The company at the center of state and federal fraud charges still owns the operating license at the Northeast Kingdom International Airport in Coventry thanks to a deal back in 2012.
Ariel Quiros, business partner of Bill Stenger, owns the company that holds the license, Q Resorts, and it’s one of the defendants named in the fraud cases brought by the Securities and Exchange Commission and the state of Vermont this month.
Chris Cole, the secretary of the Agency of Transportation, said Q Resorts bought the fixed base operator contract in 2012 from Lakeview Aviation, a local company that had been managing the airport for years. Q Resorts then renewed the contract in 2014.
Cole said the state approved Q Resorts’ original purchase of the contract in large part because the company planned to keep Lakeview Aviation on as a subcontractor to handle operations at the airport. There was no bidding process as part of the change in operator.
He said the renewed contract is set to expire June 30 and that he will not seek to renew it — although he said his team still needs to speak with the court-appointed receiver in the SEC case.
“It’s an understatement to say it’s been extremely difficult to get (Q Resorts) to be responsive,” Cole said. “It hasn’t been a great business relationship in terms of their responsiveness, but I don’t feel that we’ve tied up the state’s assets.”
In addition to the fixed base operator agreement, Cole said, Q Resorts has leased a portion of the airport’s land from the state of Vermont. He said the company built a structure on that land that wasn’t part of the lease, and the company did not cooperate with the state’s efforts to update the lease.
Cole said the relationship between Q Resorts and the state “all seemed to be moving in the right direction” at first. And he said the lack of responsiveness was “a sign to me of an organization that isn’t well-managed, but it wasn’t a sign that something else (was) going on.”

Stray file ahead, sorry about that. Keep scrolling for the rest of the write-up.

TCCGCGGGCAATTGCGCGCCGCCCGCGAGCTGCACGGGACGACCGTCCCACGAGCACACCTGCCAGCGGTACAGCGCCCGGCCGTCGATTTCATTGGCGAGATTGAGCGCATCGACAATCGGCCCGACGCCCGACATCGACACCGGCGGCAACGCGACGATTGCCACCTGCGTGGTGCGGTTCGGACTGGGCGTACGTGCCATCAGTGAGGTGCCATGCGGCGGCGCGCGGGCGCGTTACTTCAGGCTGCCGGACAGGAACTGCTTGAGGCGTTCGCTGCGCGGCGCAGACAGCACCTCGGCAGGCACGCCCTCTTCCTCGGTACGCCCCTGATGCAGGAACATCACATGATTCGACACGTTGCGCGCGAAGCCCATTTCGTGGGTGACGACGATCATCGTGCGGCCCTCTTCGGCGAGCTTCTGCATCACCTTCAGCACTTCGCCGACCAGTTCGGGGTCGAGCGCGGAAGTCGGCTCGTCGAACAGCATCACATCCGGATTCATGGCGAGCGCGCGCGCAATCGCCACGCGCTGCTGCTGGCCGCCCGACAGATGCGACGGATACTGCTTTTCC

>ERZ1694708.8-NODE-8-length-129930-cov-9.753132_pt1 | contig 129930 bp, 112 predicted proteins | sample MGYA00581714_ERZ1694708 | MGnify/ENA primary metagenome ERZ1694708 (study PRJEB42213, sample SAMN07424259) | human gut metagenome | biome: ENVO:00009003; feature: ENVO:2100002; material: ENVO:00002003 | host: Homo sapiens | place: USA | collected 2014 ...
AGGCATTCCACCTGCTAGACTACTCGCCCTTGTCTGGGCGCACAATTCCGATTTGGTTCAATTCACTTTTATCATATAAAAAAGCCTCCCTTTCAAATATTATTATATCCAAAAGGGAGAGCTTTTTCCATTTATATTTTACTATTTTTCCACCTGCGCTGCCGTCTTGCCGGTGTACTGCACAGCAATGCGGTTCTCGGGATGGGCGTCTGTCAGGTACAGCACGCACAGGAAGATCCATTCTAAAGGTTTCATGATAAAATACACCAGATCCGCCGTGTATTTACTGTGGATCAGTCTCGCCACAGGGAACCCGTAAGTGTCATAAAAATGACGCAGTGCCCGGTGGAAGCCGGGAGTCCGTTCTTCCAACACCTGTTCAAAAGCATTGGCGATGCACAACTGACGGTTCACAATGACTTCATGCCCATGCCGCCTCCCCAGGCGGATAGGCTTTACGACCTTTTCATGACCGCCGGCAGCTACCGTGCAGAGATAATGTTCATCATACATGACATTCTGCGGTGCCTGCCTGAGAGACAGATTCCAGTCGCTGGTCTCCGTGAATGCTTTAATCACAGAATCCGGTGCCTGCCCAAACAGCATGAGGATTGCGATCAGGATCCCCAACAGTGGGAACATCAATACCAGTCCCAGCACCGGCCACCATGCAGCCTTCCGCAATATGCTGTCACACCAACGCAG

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Cole said he wants the selection of a new operator to be handled differently this time.
“We’re just beginning to have that conversation (about changing operators), so I will see what flexibility we have,” Cole said. “What I intend to do is have a bid process and find out who is qualified to be the fixed base operator at that airport.”
Between 2012 and 2015, the Federal Aviation Administration spent $19.8 million through the Airport Improvement Program upgrading the airport, according to data from the federal government. Vermont would have spent less than $2 million at the airport, according to Cole.
The improvements included lengthening one runway to 5,000 feet.
Stenger unveiled drawings in July for a 10,000-square-foot, $20 million terminal. At an event in November, Guy Rouelle, the aviation director for the Transportation Agency, said the terminal would be home to 100 new jobs. Construction was said to be planned for this spring.
Patricia Sears, chair of the local committee that pushed for improvements at the airport, credited Stenger in November for helping her “get the puck down the ice” on landing the federal grants and getting the runway extended. She says she is still optimistic about the future of the airport.
“The good news is it’s an asset that was recognized and developed,” Sears said. “It is designated as a foreign trade zone hub, so there is space there on the airport property for bonded warehouses or other businesses.”
Paul Monette, mayor of the nearby city of Newport, is also optimistic. “You have to remember the runway expansion, the taxiway, that’s funded by state and federal money,” he said. “This is just a blip in the economic development. It will come around. It’ll get built.”
Cole said the state is fine for now with the small terminal it already has and officials can figure out how to move forward with any plans for a new terminal.
“I don’t think they’re going to build us a terminal, so we will figure out an appropriate terminal based on our needs,” he said.
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